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Taiwan's ex-president remains free after hearing

  • Story Highlights
  • The former president, 58, was freed last week after spending a month in jail
  • Prosecutors allege Chen also took bribes, laundered money
  • Chen denies wrongdoing and insists the charges are politically motivated
  • Thirteen others, including Chen's wife, have also been indicted
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TAIPEI, Taiwan (CNN) -- Former Taiwanese President Chen Shui-bian, accused of embezzling about $18 million, has remained free on bail after a nearly eight-hour court hearing in which prosecutors argued that he should be jailed.

Former Taiwan president Chen Shui-bian speaks to reporters on December 12 in Taipei.

Former Taiwan president Chen Shui-bian speaks to reporters on December 12 in Taipei.

The hearing on Thursday was broadcast live from Taipei district court.

Chen -- the island's first former president to ever face prosecution -- was freed last week after spending a month in jail while prosecutors prepared his indictment on several corruption charges, including embezzlement and accepting bribes.

Judges ordered Chen released after the indictment was formally presented, saying they did not believe he was a flight risk. No trial date has been set in court papers.

Chen, whose term ended in May, is accused of embezzling about $18 million. Prosecutors allege he also took bribes, laundered money and illegally removed classified documents from the president's office.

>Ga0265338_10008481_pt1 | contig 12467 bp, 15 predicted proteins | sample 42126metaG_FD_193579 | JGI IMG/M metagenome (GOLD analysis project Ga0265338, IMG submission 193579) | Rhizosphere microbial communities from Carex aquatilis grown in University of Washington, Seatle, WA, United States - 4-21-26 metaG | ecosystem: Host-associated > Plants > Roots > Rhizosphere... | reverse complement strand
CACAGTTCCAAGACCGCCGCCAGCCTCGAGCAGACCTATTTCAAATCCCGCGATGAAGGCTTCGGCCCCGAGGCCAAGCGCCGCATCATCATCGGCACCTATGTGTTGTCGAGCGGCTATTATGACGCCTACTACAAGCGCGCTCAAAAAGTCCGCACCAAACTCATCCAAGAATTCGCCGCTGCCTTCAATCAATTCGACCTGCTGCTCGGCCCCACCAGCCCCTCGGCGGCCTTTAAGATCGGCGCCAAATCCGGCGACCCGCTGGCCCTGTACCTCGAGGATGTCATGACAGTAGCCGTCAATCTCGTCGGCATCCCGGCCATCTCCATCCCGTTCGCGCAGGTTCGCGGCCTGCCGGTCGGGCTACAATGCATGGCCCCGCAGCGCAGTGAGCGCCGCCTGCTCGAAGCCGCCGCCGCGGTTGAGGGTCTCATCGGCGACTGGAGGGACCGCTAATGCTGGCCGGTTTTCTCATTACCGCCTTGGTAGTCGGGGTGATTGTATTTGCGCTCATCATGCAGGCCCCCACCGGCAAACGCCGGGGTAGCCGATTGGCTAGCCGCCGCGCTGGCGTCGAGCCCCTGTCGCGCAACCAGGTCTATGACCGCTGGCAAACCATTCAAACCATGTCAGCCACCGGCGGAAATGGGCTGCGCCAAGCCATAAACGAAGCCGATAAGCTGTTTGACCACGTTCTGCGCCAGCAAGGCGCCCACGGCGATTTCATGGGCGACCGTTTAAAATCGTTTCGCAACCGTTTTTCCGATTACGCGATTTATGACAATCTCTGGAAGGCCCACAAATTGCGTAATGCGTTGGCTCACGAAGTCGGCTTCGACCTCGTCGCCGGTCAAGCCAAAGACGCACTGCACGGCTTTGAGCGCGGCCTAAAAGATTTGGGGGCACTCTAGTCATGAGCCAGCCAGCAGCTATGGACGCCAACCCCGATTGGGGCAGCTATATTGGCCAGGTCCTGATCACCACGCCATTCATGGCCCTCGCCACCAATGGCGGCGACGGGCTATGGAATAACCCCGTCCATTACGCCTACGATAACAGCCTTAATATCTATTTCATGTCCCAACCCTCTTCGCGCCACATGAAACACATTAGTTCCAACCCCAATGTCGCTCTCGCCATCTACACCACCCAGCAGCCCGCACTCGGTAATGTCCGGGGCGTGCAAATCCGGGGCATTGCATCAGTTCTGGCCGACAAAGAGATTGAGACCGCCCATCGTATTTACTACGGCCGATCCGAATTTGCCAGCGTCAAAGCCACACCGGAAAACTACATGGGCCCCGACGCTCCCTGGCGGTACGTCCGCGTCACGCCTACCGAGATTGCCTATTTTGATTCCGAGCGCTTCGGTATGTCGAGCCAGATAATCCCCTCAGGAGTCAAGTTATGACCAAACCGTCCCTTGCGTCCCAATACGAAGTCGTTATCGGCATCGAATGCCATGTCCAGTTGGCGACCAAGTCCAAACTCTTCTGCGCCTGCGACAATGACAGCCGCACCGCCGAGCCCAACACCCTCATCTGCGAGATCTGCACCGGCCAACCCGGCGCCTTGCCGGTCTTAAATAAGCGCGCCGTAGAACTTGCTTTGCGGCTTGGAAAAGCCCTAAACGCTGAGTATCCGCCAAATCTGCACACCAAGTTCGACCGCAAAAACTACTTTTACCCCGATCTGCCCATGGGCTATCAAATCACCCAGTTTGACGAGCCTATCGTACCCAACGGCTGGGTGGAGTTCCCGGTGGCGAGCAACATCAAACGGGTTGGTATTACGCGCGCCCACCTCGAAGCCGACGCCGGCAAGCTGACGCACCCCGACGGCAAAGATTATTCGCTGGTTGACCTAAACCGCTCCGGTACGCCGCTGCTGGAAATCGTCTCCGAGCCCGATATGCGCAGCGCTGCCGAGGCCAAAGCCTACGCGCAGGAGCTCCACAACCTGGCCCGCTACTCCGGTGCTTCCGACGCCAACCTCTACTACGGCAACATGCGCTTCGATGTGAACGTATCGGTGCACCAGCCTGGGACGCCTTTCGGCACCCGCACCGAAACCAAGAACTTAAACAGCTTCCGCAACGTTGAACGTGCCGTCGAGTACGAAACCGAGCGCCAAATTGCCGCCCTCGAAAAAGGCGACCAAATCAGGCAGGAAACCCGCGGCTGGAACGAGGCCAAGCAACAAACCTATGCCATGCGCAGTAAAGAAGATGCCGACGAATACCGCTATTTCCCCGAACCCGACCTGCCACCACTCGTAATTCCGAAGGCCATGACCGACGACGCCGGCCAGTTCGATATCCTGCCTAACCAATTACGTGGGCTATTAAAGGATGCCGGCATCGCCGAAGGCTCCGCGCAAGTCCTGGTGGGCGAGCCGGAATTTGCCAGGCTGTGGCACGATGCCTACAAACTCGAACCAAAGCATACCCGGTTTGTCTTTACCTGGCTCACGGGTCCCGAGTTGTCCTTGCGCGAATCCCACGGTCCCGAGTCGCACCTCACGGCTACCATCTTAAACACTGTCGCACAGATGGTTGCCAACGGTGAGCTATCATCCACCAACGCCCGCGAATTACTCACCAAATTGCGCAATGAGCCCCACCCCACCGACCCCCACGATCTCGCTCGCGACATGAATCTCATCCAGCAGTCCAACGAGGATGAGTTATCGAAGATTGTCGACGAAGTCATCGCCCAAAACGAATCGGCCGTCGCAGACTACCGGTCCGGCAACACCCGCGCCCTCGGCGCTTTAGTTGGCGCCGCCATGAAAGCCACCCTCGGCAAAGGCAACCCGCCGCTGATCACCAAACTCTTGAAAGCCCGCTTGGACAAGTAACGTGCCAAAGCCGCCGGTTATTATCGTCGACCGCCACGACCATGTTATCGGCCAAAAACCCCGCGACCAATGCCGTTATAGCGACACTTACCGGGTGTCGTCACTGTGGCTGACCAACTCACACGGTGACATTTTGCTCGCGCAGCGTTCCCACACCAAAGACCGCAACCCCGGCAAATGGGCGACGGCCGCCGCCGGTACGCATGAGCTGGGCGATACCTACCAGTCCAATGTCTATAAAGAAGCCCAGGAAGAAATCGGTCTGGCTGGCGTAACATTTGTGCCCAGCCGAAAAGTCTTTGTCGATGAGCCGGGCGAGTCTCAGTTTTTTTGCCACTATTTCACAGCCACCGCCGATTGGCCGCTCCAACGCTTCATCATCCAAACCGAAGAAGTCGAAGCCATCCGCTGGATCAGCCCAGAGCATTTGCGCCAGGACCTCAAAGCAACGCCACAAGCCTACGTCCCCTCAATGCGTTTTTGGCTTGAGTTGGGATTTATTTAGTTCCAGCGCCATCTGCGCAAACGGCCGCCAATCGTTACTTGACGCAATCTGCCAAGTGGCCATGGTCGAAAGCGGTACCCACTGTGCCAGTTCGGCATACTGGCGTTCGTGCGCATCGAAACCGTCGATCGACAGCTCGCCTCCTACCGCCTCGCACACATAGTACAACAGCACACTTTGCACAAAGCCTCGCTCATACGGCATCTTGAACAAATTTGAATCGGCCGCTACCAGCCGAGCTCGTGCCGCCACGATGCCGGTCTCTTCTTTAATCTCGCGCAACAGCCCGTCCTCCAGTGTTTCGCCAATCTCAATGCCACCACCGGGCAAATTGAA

The former president, 58, has denied any wrongdoing and insists the charges are politically motivated.

His party favors independence for Taiwan, while the administration of Nationalist President Ma Ying-jeou favors closer ties with mainland China -- from which the island split amid civil war in 1949.

If convicted, Chen faces 25 years or more in prison, although prosecutors did not call for any specific jail time in the indictment.

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Thirteen others, including Chen's wife, son, daughter-in-law and brother-in-law, also were indicted.

Prosecutors said Chen's son has a Swiss bank account containing $22 million in what they believe is illegal proceeds.

Journalist Andrew Lee contributed to this report.

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